International News

COVID Restriction Protests Affecting Church in Canada

A truck sits near Parliament Hill in Ottawa, Ontario, Feb. 7, 2022, as truckers and their supporters continue to protest COVID-19 vaccine mandates. (CNS photo/Patrick Doyle, Reuters)

NEW YORK — When protestors first clogged the streets of Ottawa, Canada with heavy trucks about three weeks ago, Msgr. Kevin Beach had to cancel a funeral — because the hearse couldn’t get in front of St. Peter Basilica.

A week later, he canceled Sunday Masses. Last week he changed Mass hours and attendance was limited, a situation he anticipates will continue this weekend.

As the fourth weekend of protests approaches, Msgr. Beach said life in the Canadian capital has been disrupted long enough.

“Not forgetting of course that as Canadians we certainly value freedom of speech, freedom of assembly as that might be expressed in legal protests. But what is happening now in our city is in fact illegal because we’re preventing people from circulating in the streets, business people from opening their businesses, working people going to work, and also, of course, parishioners not being able to get to church, or they’re afraid to go to church because of harassment and intimidation that’s happening in our streets,” Msgr. Beach, the rector of St. Peter Basilica, told The Tablet.

Called the “Freedom Convoy,” the protests began in Ottawa to push back against a COVID-19 vaccine mandate Prime Minister Justin Trudeau put in place for truckers crossing the U.S.-Canada border. The protests have since spread across the country and focused more broadly on COVID-19 vaccine mandates and restrictions in general. Ottawa police on Tuesday, Feb. 15, said there were about 360 vehicles parked in the downtown core of Ottawa.

The police gave protestors written notice on Feb. 16 that they had to leave or face criminal charges. The notice to demonstrators highlights that “the people of Ottawa are being denied the lawful use, enjoyment, and operation of their property and you are causing businesses to close,” which it adds “is mischief under the Criminal Code.”

The notice to demonstrators also mentions that under the federal Emergencies Act anyone who travels to Ottawa to join the demonstration is breaking the law, and police have the ability to seize vehicles part of the demonstrations among other additional powers.

The Emergencies Act was invoked by Prime Minister Justin Trudeau earlier this week that gives enormous, temporary, power to the federal government to deal with a crisis. It’s the first time the Emergencies Act has been used by a Canadian government since it was passed as a replacement for the War Measures Act in 1988. The War Measures Act had been last used in 1970.

People have questioned whether Trudeau’s invocation of the Emergencies Act was justified. Trudeau has also been criticized for his vow to use the act to freeze protesters’ bank accounts, and some of his rhetoric to describe largely peaceful protestors.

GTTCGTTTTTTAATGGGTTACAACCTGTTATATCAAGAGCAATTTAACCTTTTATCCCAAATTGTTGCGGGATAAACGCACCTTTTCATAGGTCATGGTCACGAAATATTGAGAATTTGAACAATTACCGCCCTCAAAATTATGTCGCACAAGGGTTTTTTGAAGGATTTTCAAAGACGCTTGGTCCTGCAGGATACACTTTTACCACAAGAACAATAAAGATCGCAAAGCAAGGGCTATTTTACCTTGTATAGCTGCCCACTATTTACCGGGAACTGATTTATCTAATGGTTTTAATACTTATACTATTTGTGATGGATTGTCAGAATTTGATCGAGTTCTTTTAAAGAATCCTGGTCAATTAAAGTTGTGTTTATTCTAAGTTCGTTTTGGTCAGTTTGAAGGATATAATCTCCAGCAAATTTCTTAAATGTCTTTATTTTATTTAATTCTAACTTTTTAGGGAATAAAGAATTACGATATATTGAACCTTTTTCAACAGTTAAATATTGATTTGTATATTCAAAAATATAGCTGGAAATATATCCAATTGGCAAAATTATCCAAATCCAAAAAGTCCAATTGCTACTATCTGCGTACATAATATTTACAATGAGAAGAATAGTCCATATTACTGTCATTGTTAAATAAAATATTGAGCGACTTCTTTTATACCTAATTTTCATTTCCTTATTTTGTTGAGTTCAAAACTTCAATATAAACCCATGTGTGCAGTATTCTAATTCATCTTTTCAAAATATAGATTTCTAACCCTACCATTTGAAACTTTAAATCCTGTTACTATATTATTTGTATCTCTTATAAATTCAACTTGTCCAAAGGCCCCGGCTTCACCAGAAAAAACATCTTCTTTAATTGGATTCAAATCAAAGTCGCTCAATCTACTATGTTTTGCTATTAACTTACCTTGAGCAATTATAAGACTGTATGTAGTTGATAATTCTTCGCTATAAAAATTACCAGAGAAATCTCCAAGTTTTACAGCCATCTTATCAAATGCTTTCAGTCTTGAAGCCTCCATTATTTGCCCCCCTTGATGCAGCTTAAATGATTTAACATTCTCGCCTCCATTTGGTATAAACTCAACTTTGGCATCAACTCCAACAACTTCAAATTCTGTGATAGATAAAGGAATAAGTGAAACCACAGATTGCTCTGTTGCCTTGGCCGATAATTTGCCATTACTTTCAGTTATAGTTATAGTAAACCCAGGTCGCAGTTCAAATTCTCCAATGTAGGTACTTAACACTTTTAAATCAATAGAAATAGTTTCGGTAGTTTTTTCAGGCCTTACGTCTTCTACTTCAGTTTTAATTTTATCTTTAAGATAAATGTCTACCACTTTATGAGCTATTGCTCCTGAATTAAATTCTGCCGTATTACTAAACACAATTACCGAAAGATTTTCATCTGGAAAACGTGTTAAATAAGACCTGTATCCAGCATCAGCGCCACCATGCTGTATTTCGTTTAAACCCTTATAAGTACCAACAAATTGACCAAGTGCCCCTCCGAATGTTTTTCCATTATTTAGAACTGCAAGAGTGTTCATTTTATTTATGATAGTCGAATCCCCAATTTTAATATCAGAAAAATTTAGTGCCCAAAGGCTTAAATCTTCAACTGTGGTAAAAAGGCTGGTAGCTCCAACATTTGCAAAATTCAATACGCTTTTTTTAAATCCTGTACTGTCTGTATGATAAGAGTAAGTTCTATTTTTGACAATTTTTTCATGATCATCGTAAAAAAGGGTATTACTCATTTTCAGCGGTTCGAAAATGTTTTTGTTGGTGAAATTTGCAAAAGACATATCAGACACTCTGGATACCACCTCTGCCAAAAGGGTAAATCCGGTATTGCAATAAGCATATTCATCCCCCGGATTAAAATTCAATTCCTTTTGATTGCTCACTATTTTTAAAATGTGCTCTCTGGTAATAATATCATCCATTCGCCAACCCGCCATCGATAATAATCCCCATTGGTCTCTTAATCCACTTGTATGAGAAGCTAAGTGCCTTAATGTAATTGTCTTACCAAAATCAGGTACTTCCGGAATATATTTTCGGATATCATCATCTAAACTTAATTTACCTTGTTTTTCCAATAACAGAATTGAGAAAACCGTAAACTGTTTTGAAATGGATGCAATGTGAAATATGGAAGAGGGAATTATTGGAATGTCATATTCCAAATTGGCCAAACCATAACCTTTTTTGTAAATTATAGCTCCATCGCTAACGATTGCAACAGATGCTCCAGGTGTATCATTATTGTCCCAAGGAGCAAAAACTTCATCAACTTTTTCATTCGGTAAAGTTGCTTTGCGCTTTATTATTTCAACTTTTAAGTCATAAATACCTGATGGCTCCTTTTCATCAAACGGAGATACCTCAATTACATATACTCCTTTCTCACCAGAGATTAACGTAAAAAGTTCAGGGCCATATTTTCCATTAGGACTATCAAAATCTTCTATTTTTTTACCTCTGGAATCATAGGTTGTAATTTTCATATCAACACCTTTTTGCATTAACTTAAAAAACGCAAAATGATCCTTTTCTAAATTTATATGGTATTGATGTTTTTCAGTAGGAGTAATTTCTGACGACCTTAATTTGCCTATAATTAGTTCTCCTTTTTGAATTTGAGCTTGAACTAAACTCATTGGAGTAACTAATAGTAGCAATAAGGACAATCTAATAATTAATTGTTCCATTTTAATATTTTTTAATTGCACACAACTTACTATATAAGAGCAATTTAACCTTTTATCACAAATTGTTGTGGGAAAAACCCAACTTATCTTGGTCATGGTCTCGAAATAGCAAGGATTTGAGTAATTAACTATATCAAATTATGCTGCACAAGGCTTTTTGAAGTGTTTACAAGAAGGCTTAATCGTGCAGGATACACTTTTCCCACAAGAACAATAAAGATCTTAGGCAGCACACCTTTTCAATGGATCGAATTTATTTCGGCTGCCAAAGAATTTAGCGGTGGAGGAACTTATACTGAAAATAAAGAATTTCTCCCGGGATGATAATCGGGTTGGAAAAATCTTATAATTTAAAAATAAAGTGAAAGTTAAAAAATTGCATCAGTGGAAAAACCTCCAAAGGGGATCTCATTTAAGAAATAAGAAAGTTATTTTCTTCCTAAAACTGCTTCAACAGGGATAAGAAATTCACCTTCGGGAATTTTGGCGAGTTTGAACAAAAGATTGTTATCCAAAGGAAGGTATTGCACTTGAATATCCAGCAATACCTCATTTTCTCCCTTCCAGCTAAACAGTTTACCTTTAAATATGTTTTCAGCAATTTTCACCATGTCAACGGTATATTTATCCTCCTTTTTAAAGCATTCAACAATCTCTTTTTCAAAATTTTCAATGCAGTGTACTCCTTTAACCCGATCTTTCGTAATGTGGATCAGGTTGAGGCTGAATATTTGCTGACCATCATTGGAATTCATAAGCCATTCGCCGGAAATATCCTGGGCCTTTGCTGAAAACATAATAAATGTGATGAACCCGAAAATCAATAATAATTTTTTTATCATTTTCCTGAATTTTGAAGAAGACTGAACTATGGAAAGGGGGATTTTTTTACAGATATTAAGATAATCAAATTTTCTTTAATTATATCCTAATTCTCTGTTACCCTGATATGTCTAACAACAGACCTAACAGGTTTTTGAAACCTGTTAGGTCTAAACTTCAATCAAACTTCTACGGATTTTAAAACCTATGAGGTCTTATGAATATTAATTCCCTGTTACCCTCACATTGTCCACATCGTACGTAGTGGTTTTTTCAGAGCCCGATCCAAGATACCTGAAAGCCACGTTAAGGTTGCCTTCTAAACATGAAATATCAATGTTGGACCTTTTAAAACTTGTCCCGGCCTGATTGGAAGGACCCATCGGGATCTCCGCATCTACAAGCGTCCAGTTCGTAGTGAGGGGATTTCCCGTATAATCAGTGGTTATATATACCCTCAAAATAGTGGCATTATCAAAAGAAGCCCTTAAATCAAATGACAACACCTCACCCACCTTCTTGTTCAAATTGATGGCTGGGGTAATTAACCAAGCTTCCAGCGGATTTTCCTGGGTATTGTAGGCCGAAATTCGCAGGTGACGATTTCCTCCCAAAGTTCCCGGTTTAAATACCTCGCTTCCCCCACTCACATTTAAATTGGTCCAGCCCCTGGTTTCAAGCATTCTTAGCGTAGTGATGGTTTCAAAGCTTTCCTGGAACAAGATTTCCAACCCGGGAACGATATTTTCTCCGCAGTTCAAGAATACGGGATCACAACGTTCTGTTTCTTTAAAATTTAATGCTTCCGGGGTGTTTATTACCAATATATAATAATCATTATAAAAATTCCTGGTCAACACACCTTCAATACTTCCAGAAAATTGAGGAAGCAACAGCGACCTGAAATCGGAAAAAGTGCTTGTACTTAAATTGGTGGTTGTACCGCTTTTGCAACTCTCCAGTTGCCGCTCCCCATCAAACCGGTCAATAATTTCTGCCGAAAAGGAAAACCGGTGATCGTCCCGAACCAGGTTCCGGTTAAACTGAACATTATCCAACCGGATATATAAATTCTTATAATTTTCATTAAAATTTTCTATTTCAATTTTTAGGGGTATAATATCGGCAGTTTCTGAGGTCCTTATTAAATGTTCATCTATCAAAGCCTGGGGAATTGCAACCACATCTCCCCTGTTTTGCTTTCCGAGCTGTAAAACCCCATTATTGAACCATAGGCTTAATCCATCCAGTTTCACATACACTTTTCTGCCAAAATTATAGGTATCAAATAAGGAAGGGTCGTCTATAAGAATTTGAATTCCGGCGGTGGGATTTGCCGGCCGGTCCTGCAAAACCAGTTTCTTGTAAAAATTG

“Some of the prime minister’s early interventions were not helpful and I think in many respects hardened the position of the protestors,” Msgr. Beach said. “I think there could have been a more conciliatory tone, even as what they were doing is illegal.”

Msgr. Beach has had a front-row seat to the protests at St. Peter Basilica, which is on Kent Street only a few blocks away from Ottawa’s Parliament Hill. Msgr. Beach said other than the protesters’ trucks being illegally parked and blocking the streets, they’ve been “respectful and well behaved.” He said that he’s spoken with the “block captain,” or central organizer of the area, who’s been “reasonable,” and apologized when they learned the funeral was canceled. They also said they’ll try to accommodate a memorial Mass and wedding this weekend, Msgr. Beach noted.

However, Msgr. Beach added there are outside groups that come on the weekend, people he calls “on the fringes” who are “taking advantage of the situation to push their own issue or be lawless.”

Through it all, Msgr. Beach’s focus remains on fostering unity in the parish between people on both sides of the issue. He said unity begins with people centering the conversation around faith.

“I think what we need to do is certainly as Catholics be aware of our faith, which calls us to unity and to reconciliation, and to forgiveness where it’s required,” Msgr. Beach said. “We have to get behind us all of the issues that divide us and look to the issues that unite us, which as Catholics is our faith. We have to find our source of unity there and follow Jesus Christ.”

Father Geoffrey Kerslake, a spokesman for Archbishop Marcel Damphousse of Ottawa-Cornwall, told The Tablet that the archbishop has also received correspondence from people on both sides of the vaccine debate, as well as people advocating for and against vaccine passports.

Archbishop Damphousse encourages people to get COVID-19 vaccinations “for their sake and for the sake of the healthcare system,” but hasn’t and doesn’t have plans to impose any sort of mandate to attend Mass or other liturgies. He believes the decision “must be freely made,” according to Father Kerslake.

On the disagreements people have over COVID-19 regulations, Father Kerslake noted that all everyone wants is to return to life as normal as soon as possible. Therefore, he said, people need to listen.

“There are disagreements about the best means to achieve that goal and we need to be patient with one another, really listening to each other’s experience, fear, anxieties, and hopes, praying with and for each other, asking for healing, strength, and hope from God as we move through this challenging time together,” Father Kerslake said.